The heat slices across your skin immediately as you run from the airport terminal, across the pavement and towards the loudly exhaling public bus. You walk towards the back, happy to have caught it just in time. The purser on the bus drifts from front to back, collecting the fares. You hand him the only bill you have and he shakes his head and pushes it back towards you.
“That’s all I have,” you reply, shrugging your shoulders and painting a look of feigned worry across your face. He mutters something and walks back to the front of the bus.
You’re still on the bus, which seems to creep a couple inches every minute. The choked streets, lined with construction materials and other vehicles, are scattered in random fashion across the road. The distance from the airport to the EDSA train station—a short 1.5mi (2.5km) jaunt—looked entirely walkable on the map, and in retrospect, would have assuredly been quicker. The engine roars intermittently, followed by a heavy brake, creeping inch by inch.
The bus creeps slowly by your train station stop. You motion your departing intent explicitly, but the driver ignores you. Finally, the bus pulls to an abrupt stop and you make your way backwards to the station. The streets are full of vendors, hawkers, beggars, cars, and commuters.
Upon entering the train station, you are greeted by an infinite amount of people in a massive mob. Everyone is bottlenecked at the ticket gates. Cutting perpendicularly across the hordes to the ticket window, you give the cashier the 15 pesos ($0.30USD) for a ticket and then become part of the population problem.
You thought it was a bottleneck at the ticket machine, but upon passing the turnstiles, you find yourself in an even worse cattle march. It runs along a long hallway and eventually down sets of stairs. At the bottom platform, more people are waiting for a train to show. When the trains show, there is a stampede to fill the train. Each train that arrives helps the line move that much more.
There is a special line for women, and that proceeds much quicker. You inquire with some people who opine it is for protection against the stronger or heavier or more aggressive male contingent. You wonder if feminists would be aghast at this unequal singling out treatment. Probably not.
You are standing on the platform, having finally made it down those stairs. You are very glad to only have a small bag with you. A roller board or any other kind of typical luggage would have made this entirely impossible.
There is a rope tied between two poles allowing for exiting passengers to leave the train before the rush. The train pulls up and opens its doors. The attendants in the other areas undo the rope, but your attendant is daydreaming. The mob races for the train doors while you are stuck behind the line. Each step of the process is taking far longer than you’d have imagined, and the air, which is 95F (35C) in the ventilated outdoors, is an atmospheric swimming pool.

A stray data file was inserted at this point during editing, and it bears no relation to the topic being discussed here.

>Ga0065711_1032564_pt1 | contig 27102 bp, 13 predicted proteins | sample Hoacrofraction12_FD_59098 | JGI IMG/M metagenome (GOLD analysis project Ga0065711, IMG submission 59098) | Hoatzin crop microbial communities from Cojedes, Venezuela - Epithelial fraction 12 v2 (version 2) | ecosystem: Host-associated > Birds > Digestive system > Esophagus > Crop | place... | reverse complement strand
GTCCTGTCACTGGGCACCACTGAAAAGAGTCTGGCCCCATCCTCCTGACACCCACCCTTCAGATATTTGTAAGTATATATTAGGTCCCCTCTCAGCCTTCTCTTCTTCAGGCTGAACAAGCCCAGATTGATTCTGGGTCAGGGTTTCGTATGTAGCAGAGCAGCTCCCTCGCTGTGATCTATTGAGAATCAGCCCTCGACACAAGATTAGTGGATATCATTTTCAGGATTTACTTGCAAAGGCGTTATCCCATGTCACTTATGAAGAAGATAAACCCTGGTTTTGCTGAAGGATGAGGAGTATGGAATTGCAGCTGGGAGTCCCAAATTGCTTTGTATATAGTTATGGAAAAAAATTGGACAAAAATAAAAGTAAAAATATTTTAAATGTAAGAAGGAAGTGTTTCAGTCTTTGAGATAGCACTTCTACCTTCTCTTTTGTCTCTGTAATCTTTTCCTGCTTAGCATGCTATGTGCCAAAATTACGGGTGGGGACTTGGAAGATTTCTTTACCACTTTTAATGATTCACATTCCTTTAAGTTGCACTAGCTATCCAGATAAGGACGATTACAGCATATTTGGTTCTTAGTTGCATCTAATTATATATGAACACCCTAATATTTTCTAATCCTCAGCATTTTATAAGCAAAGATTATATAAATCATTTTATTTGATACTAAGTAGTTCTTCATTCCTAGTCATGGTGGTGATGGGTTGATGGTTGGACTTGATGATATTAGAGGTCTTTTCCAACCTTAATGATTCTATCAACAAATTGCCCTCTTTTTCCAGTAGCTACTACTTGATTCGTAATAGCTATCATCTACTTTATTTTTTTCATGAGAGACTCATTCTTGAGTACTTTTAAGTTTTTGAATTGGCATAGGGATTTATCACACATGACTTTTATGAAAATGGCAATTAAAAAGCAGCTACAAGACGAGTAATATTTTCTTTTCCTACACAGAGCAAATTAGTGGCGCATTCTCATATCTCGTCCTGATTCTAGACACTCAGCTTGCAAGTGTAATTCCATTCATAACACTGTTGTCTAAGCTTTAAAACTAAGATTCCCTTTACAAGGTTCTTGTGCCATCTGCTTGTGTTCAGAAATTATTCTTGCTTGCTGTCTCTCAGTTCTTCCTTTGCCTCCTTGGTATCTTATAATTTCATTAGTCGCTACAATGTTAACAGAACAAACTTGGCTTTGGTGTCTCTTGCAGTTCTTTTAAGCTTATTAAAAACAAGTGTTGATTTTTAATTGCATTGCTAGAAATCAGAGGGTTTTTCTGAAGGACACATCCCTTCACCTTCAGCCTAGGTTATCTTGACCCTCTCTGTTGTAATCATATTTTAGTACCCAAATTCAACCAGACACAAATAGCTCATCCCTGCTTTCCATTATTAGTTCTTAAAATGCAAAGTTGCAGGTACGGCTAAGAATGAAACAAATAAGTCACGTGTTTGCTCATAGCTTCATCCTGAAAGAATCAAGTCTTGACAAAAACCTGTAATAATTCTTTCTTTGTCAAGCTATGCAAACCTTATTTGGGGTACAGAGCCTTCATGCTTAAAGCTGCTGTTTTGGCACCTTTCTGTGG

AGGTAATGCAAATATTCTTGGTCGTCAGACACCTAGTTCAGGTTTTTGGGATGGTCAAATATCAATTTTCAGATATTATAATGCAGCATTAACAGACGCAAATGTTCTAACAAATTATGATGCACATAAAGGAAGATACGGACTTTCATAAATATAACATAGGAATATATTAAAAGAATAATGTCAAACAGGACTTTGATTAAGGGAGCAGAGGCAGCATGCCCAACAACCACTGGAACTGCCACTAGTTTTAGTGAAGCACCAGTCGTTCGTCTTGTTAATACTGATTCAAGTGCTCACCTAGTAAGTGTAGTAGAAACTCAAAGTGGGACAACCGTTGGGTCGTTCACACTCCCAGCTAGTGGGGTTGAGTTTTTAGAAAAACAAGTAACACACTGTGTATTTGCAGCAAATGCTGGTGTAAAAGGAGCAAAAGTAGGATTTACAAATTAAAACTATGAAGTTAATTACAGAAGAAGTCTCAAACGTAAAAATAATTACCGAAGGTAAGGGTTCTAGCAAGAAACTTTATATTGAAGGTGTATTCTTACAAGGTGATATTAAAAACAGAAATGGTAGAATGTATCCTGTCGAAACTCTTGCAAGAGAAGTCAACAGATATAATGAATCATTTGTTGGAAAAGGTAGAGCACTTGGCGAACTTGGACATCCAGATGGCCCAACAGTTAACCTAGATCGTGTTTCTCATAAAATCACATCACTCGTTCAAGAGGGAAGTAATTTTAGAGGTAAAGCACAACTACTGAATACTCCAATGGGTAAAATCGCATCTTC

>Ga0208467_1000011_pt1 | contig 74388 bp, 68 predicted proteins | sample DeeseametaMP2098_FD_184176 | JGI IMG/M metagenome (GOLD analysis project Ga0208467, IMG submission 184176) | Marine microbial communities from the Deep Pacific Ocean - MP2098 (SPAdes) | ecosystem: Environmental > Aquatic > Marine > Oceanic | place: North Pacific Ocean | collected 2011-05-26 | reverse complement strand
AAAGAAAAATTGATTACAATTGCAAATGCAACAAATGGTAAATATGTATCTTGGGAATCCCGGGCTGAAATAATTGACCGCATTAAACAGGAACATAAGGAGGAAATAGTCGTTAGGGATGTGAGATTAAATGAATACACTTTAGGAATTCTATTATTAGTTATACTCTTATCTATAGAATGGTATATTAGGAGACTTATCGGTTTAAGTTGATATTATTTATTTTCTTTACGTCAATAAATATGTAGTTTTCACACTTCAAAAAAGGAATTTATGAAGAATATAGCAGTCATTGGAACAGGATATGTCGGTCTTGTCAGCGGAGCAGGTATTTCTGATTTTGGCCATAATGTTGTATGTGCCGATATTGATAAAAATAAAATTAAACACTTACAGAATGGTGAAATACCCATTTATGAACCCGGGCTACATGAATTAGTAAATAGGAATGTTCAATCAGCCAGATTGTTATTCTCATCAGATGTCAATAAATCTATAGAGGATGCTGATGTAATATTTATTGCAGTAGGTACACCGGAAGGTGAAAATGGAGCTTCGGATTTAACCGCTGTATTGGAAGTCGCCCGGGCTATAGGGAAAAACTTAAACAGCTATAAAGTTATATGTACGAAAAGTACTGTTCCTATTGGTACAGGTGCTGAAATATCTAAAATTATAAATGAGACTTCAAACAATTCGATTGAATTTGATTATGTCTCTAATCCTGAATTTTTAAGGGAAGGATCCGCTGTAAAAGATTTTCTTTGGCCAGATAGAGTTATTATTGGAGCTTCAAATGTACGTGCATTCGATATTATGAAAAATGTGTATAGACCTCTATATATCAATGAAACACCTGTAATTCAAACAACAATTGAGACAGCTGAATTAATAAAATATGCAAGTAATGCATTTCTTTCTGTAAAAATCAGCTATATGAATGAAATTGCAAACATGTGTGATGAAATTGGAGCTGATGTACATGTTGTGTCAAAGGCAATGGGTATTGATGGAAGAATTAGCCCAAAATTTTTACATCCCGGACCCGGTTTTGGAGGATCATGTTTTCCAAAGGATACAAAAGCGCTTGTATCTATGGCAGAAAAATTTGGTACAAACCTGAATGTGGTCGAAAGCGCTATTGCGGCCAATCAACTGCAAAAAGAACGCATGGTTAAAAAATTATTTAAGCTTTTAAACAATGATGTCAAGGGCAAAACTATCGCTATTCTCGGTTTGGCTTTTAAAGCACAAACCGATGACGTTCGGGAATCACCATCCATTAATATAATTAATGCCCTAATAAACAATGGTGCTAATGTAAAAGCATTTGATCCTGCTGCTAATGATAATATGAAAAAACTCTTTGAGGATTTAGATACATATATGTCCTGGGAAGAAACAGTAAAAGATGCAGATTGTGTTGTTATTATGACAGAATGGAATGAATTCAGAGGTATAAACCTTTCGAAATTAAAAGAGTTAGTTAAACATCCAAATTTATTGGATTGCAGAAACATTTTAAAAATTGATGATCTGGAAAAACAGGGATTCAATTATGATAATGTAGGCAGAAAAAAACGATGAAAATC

The rush is violent yet efficient; the seats fill instantaneously, quickly followed by the standing positions. The energy from muscular bodies positioning through the interior is absorbed by the weak who shuffle into a default position based on forced movement. And then, the train doors close, squeezing the outliers.
You are pasted up against all the other passengers, noticing how none of them are sweating.
“Is this normal,” you ask a kid standing near you. He smiles.
“Yes, it is rush hour here,” he notes, “it is quite normal. Funny, yes?”
Stop after stop, more bodies join the packed car. “You better start to move,” the kid suggests, knowing where you intend to depart. “If you don’t start now…” he trails off with a smile and a nod.
There is a great sense of relief when the bus ticket crosses over into your hand signifying that there is indeed room available. It leaves in several hours, running throughout the overnight hours to get you to your destination. With ticket in hand, you scoot off to a creative outpost of Manila called Cubao X, the site of a now defunct shoe shopping zone.
If you believe the write-ups online, it appears to be a sizeable artistic haven, but in reality it looks to just be a small U-shaped street lined with cafes and shops. You slip into one of those, a restaurant bar with dark woods, dim lighting and a nice energy.
You order a fried fish plate and a fruit-focused drink and observe the surroundings. The area is laid back, almost sleepy, which you assume is a direct consequence of the early evening hour. The sociability of the restaurant staff and other guests is virtually non-existent, leaving you to pass the time observing the paper money, quotes, napkins and other paraphernalia pinned to the walls.
You climb aboard the bus and realize that no one is sitting next to you. Not only that, but the seats are comfortable for the night ahead. It pulls out into the street and, in total contrast to the earlier experience, slides effortlessly through the streets and out of the city.
The mountains are waiting.
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